“A fascinating snapshot of an industry seldom explored in fiction.” —Publisher’s Weekly
“The chapters that describe the work conditions and requirements of the service end of flying will have readers laughing out loud. The chapters that delve into the painful past experiences of the two young women who took to the skies to find happier futures will draw tears.” —Kirkus
“Hawk writes about her former profession with love and a wonderful sense of solidarity. Love Me Anyway is one of those rare books that make us look and actually see an entire group of people for the first time.” —The Rumpus
"Love Me Anyway is an unexpectedly haunting look at loneliness, the struggle for love, belonging and independence…”—Caroline Leavitt, New York Times bestselling author of Pictures of You
"A dark, funny, beautifully written debut about two lonely women who take to the skies to find independence, and maybe themselves, in the process." —Julie Buxbaum, author of The Opposite of Love
"Love Me Anyway knocked me out. I wasn't prepared for the emotional depth and unsparing candor Hawk brings to her poignant debut novel." —Jillian Medoff, bestselling author of I Couldn't Love You More
Love Me Anyway
ST. Martin's Press, 2013
A darkly funny, compulsively readable debut novel about two young flight attendants coming of age at 35,000 feet
When twenty-three-year-old Emily Cavenaugh’s marriage to her abusive high school sweetheart ends, she trades in her dull smalltown life for an all-access pass to see the world as a flight attendant. Hoping for a new start, she moves to San Francisco to bunk with six other new flight attendants. Among them is KC Valentine, a free spirit who encourages Emily to shed her mousy ways and start collecting experiences as exciting as her passport stamps. Emily soon follows KC’s advice a little too well, falling in love with an older, married co-worker named Tien, a father to two young girls. But as Emily and Tien become more deeply entangled, KC grows distraught. Neither her friends nor co-workers know the real reason she became a flight attendant: to find her father who abandoned her as a child. As Emily and KC fly from Vegas to Boston, San Francisco to London, Chicago to Delhi, each searching for love and acceptance, they’re torn between passion and moral conviction, freedom and belonging.
An assured debut from a former flight attendant, Love Me Anyway deftly captures the complexities of love, friendship, and family, the excitement and loneliness that come from living everywhere and nowhere, and the surprising detours life can take when you set out to discover the world.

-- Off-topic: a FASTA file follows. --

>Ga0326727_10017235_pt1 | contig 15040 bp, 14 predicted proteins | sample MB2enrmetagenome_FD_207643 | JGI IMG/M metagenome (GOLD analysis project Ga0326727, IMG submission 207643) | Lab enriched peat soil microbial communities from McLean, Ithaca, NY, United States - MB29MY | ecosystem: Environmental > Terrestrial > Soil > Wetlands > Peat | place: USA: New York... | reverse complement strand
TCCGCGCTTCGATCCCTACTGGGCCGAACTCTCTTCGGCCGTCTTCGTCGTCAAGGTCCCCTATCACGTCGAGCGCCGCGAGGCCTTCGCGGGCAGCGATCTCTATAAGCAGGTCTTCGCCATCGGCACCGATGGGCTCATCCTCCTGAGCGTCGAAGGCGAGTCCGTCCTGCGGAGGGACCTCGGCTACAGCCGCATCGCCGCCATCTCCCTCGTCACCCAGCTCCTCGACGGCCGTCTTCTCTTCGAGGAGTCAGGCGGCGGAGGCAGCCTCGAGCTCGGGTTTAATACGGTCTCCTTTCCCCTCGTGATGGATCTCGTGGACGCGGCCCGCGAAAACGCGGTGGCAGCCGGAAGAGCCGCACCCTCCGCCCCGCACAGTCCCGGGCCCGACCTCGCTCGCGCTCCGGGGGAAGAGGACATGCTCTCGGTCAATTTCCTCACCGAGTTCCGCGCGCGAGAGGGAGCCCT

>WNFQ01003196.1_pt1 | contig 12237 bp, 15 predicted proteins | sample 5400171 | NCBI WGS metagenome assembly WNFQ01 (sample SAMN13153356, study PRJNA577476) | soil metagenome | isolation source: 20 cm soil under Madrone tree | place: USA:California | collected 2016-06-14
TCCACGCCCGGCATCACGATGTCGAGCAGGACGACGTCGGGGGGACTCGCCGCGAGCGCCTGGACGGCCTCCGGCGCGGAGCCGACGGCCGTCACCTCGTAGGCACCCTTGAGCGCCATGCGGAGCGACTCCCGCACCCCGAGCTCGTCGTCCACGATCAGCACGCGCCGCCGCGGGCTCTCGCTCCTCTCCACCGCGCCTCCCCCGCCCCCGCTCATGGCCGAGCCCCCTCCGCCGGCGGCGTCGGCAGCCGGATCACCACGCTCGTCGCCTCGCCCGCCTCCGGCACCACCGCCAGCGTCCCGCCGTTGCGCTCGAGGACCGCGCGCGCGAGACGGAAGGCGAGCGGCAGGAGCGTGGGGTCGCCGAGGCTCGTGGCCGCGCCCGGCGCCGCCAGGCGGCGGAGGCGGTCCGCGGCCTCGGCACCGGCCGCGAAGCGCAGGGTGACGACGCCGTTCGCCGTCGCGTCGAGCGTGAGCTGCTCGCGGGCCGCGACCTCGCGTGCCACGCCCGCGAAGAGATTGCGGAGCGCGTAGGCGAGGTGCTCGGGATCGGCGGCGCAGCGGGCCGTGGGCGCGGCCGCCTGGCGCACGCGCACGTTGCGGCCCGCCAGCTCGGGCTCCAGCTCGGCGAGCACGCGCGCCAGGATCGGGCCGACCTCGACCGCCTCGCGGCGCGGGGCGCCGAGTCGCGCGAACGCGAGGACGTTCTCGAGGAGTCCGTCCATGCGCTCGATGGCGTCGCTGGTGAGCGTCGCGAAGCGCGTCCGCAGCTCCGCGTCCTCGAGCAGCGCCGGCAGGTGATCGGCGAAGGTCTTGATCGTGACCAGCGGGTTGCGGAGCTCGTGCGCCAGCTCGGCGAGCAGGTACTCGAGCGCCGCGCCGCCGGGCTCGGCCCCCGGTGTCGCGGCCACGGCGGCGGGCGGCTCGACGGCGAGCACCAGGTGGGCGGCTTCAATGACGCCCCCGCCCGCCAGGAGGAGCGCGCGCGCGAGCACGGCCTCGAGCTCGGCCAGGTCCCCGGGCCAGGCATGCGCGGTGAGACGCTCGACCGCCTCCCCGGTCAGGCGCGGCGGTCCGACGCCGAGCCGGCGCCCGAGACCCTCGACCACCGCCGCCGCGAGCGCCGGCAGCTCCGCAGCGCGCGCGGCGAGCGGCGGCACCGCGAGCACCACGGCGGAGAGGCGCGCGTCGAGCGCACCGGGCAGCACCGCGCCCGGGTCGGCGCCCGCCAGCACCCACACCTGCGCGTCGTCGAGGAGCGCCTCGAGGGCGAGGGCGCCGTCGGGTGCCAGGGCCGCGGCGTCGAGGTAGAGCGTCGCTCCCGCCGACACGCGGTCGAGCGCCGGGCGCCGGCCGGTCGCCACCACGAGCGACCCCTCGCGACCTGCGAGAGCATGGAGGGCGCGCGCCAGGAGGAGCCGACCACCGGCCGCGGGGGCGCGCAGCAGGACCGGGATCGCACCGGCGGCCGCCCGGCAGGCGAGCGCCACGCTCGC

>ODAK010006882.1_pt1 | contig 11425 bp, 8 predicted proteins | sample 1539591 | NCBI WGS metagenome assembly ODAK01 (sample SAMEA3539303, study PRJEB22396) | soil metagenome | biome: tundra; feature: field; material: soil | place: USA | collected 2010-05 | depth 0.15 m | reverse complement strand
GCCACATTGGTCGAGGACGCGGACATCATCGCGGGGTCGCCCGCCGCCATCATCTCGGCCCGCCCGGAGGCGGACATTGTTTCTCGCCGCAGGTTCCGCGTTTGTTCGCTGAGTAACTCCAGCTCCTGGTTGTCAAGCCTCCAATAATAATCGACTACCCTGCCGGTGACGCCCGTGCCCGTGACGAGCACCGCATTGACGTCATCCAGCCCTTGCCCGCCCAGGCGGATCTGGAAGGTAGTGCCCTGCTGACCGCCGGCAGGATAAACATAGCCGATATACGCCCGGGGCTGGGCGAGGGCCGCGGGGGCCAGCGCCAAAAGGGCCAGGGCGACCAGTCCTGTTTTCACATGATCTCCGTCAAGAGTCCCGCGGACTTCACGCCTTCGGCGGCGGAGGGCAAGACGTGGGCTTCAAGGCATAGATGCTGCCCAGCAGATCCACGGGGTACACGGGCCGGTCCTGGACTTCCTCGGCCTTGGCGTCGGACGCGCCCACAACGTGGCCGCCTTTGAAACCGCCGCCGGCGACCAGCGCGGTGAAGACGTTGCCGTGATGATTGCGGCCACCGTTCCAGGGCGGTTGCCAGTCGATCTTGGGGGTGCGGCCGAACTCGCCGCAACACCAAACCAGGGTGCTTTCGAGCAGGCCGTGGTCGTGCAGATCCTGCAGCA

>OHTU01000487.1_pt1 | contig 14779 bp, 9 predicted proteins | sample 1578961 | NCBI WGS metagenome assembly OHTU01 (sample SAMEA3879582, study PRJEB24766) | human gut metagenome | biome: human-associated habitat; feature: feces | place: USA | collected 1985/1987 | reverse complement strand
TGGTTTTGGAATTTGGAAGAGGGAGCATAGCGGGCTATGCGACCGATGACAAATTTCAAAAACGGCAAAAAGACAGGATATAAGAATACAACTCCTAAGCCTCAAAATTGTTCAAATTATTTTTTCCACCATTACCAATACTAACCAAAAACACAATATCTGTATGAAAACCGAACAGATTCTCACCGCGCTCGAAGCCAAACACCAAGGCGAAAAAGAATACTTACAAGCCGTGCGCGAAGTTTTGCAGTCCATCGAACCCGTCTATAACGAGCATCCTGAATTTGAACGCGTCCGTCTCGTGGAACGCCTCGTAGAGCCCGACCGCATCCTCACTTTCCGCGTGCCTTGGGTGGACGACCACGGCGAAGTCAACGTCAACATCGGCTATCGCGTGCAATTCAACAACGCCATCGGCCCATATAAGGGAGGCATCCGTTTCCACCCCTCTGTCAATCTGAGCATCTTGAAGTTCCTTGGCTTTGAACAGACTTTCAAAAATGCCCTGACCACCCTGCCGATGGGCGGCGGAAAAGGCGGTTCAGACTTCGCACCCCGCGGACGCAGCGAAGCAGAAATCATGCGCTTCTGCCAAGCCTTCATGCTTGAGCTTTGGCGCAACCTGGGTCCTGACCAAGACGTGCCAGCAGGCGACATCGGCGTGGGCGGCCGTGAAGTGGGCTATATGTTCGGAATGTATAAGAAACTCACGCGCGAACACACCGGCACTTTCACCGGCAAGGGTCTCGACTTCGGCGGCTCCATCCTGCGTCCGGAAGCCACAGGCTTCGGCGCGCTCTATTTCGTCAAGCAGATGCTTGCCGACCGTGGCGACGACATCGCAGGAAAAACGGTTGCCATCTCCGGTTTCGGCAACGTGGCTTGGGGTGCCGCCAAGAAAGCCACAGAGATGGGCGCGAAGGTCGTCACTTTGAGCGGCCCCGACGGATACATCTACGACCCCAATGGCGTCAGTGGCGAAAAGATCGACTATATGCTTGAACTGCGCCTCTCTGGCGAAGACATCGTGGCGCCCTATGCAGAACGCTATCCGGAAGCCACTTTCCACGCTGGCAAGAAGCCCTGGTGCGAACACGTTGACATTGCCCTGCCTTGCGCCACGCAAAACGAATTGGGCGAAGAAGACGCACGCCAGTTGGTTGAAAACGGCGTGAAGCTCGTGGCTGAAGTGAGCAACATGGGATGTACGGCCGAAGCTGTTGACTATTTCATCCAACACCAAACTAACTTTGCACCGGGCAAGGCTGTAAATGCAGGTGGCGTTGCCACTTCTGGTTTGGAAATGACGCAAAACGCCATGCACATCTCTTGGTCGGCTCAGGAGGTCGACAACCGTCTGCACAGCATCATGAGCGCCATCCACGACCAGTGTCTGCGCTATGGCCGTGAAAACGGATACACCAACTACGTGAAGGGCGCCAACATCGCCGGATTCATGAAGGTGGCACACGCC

Love Me Anyway, The Movie
Thanks to the amazing animator Jerrold Ridenour, what started off as a trailer turned into a brilliant short film and stand-alone portrait of the flight attendant life. We were thrilled to be part of the DC Shorts Film Festival and hope you enjoy this deep look behind-the-scenes at 30,000 feet.
Into the Frying Pan
As the working crew crams bags into overhead bins, I’m nestling into an extra-wide, first-class leather seat. I may only make twenty grand a year, but, space permitting, I can travel in style to anywhere United flies. Tonight I’m trying to get back to my base at SFO before I go on call at midnight.
I close my eyes and try to block out the fluorescent lights and the angry passengers who are shuffling down the aisle and grumbling about delays and a possible cancellation. If we don’t make it to SFO tonight, no one will be more screwed than me.
As a new flight attendant, one slip up will get you fired. We live in constant fear of termination, but it’s not about the money. If you’re the kind of person who can relocate anywhere they tell you to, then spend twenty nights a month in twenty different hotels, you’re not just earning a paycheck, you’re running away.
A pilot steps into my row, stooping so he doesn’t hit his head on the overhead bins. He holds his hat in one hand and loosens his blue and gold United tie with the other. His light brown hair is brushed forward, perhaps attempting to hide the inch or two of slippage that is just starting to shine through. I’d guess he’s about ten years older than I am, somewhere in his early thirties.
He looks down at me and smiles. I sit up a little straighter. He introduces himself as Rick and lets his hand linger as he shakes mine.
“Emily,” I say without smiling back. If I’ve learned anything in my first few weeks on the job, it’s that flight attendants don’t flirt with pilots. Like crossing a picket line, it’s just not done. There’s a joke that demonstrates the party-line position on cockpit crew:
How many pilots does it take to screw in a light bulb?
He holds it up in the air and the world revolves around him.
“Emily what?” asks pilot Rick.
I hesitate and then reluctantly say, “Cavenaugh.” The name has been attached to me for two years, but I’d like to step under a power washer and blast it off.
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